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This is a follow-up to the question on double-float that I posted earlier. I apologize for what's probably a fundamental Lisp concept, but I haven't grasped it yet.

For this problem, I am using GNU CLISP 2.49 (2010-07-07).

Suppose I have the following function, which simply determines square root via Newton's method:

(defun sr (n eps)
  (when (>= n 0)
    (do ((x (/ n 2.0) (/ (+ x (/ n x)) 2.0)))
      ((< (abs (- (* x x) n)) eps)

I can call this as follows:

> (sr 2 0.00001)

It's giving me single precision float (the default). Makes sense. Due to the lack of precision, if I make eps too small, it doesn't function properly and goes into an infinite loop:

> (sr 2 0.00000001)
[just sits there...]

If I call it with double precision values, I still get single precision results:

> (sr 2.0d0 0.00001d0)
> (sr 2.0d0 0.00000001d0)
[just sits there...]

But if I redefine my function as follows:

(defun sr (n eps)
  (when (>= n 0)
    (do ((x (/ n 2.0d0) (/ (+ x (/ n x)) 2.0d0)))
      ((< (abs (- (* x x) n)) eps)

I then get double precision no matter how I feed it:

> (sr 2 0.00001)

And now feeding it a smaller eps works due to the increased precision:

> (sr 2 0.00000001)

So my question is: is the precision applied by the function totally driven by the precision I specify in the constants it is using in the arithmetic expressions it contains? And if so, what if there were no constants anywhere in the function? What then determines the precision of the calculations and the result?


I just retested this on SBCL 1.0.57-1.fc17 and I get much more expected results, per the documentation that @JoshuaTaylor quoted in the comment.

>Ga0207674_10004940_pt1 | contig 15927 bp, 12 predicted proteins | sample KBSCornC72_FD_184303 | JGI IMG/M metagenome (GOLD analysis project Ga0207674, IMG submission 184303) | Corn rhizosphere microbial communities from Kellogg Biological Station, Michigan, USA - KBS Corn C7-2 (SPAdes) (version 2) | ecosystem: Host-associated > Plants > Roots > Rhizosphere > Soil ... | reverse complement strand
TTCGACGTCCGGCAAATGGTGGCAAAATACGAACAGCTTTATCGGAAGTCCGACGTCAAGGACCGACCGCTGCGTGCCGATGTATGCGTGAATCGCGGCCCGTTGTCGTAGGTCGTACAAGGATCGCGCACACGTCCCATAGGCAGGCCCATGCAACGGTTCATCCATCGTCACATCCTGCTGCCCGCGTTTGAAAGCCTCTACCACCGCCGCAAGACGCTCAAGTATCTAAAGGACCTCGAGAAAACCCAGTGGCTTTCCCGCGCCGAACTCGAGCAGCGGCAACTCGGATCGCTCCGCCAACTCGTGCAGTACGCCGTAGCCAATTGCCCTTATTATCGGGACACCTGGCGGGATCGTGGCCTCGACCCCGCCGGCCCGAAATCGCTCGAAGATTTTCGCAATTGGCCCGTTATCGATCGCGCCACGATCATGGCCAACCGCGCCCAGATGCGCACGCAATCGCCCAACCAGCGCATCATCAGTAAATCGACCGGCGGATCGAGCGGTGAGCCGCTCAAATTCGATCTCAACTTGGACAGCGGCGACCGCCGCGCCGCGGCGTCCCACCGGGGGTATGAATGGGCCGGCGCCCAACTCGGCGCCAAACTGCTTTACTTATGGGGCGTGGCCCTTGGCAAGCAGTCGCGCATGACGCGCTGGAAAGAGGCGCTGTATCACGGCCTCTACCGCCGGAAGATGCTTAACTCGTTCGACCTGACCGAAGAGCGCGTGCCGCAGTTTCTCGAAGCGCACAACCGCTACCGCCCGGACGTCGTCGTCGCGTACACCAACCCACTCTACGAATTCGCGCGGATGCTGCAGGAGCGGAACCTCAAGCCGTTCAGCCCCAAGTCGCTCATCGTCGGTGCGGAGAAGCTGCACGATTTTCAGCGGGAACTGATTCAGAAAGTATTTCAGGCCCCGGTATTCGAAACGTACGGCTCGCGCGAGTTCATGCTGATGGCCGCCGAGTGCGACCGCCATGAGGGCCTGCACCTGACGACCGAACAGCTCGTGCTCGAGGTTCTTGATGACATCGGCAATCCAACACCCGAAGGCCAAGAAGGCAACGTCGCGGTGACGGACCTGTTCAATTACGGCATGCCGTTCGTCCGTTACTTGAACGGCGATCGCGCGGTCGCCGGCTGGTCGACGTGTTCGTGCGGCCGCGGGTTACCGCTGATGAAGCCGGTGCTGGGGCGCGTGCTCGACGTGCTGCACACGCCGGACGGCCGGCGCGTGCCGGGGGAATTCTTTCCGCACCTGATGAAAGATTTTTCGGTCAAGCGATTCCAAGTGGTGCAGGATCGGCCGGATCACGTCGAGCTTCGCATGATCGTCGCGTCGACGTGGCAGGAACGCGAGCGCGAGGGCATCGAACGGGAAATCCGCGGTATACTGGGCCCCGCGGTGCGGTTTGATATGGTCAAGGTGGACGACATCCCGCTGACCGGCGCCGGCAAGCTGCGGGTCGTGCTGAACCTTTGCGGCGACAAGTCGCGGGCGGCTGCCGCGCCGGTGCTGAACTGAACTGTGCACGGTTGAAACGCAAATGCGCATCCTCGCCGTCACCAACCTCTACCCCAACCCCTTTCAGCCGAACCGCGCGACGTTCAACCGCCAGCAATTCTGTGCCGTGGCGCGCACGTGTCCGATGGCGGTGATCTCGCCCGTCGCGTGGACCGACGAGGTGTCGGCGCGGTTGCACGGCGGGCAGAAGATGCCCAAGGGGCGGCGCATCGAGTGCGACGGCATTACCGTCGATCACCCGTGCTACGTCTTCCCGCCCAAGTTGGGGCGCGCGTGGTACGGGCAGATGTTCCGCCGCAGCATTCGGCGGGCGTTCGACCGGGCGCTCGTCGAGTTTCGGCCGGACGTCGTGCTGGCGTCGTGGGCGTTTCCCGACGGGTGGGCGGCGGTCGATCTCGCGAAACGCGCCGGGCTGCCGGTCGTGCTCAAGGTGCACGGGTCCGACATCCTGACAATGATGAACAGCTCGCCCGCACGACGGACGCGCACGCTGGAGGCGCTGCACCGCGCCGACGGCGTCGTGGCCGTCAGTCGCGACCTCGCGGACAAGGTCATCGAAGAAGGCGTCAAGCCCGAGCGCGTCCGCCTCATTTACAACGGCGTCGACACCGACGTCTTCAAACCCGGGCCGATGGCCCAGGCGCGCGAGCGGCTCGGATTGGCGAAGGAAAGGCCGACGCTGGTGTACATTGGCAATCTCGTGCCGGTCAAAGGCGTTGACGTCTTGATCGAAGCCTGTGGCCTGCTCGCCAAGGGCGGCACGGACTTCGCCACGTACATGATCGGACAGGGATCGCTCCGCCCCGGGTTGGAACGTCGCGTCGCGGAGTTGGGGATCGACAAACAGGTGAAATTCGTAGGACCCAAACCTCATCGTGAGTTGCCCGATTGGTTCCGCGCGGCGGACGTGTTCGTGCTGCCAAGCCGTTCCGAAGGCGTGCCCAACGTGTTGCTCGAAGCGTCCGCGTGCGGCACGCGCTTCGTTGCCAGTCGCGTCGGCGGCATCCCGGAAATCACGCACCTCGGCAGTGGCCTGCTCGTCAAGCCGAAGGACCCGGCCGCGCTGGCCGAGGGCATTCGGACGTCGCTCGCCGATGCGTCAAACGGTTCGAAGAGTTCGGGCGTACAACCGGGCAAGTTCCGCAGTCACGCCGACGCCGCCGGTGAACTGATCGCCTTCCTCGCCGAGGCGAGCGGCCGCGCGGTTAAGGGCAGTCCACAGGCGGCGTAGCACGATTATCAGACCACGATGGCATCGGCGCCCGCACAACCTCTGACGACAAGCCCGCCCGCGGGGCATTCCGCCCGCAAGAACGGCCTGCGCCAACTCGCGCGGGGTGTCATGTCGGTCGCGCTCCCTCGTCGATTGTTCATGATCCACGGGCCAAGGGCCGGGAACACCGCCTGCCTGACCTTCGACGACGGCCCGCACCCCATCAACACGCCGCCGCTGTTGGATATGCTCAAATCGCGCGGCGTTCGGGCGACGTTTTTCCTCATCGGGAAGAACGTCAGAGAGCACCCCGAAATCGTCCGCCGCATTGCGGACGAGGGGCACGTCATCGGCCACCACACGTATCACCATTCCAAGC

share|improve this question Rule of Float Precision Contagion says, "The result of a numerical function is a float of the largest format among all the floating-point arguments to the function." That sounds like if you put a double float in, you should get a double float out. The behavior you're getting is interesting… – Joshua Taylor Jan 25 '14 at 22:09
@JoshuaTaylor I updated my question to indicate that I'm using GNU CLISP 2.49. – lurker Jan 25 '14 at 22:11
See my answer. This has a setting in CLISP. – Rainer Joswig Jan 25 '14 at 22:20
up vote 4 down vote accepted

Looks to me like this is an incompatibility of CLISP with the ANSI CL Standard.

The ANSI CL standard requires the result to be the largest type of all arguments:

CL-USER 20 > (/ 2.0d0 2.0)

CLISP gives:

[4]> (/ 2.0d0 2.0)

This should be a double float.

You can change that in CLISP to standard ANSI CL behavior:

[11]> (sr 2.0d0 0.00001d0)

Now it gives back the desired result.

See the CLISP manual: Rule of Float Precision Contagion

share|improve this answer
Ah... I just tried it with SBCL and it actually works as expected. So I agree with this response. :) – lurker Jan 25 '14 at 22:13
That's interesting. I wonder why the default for *FLOATING-POINT-CONTAGION-ANSI* wouldn't be T. But that bit of documentation does absolve CLISP of some amount of guilt. ;) – lurker Jan 25 '14 at 22:21
@Rainer you beat me to it; I googled for CLISP and and came up with this post that mentions the setting:, Well done! – Joshua Taylor Jan 25 '14 at 22:21
@mrbatch: see the manual topic I've linked. It's explained there... – Rainer Joswig Jan 25 '14 at 22:23
That section is a very interesting read. And it's fascinating that CLISP developers took that singular stance versus the ANSI default (understandable based upon their explanation). – lurker Jan 25 '14 at 22:43

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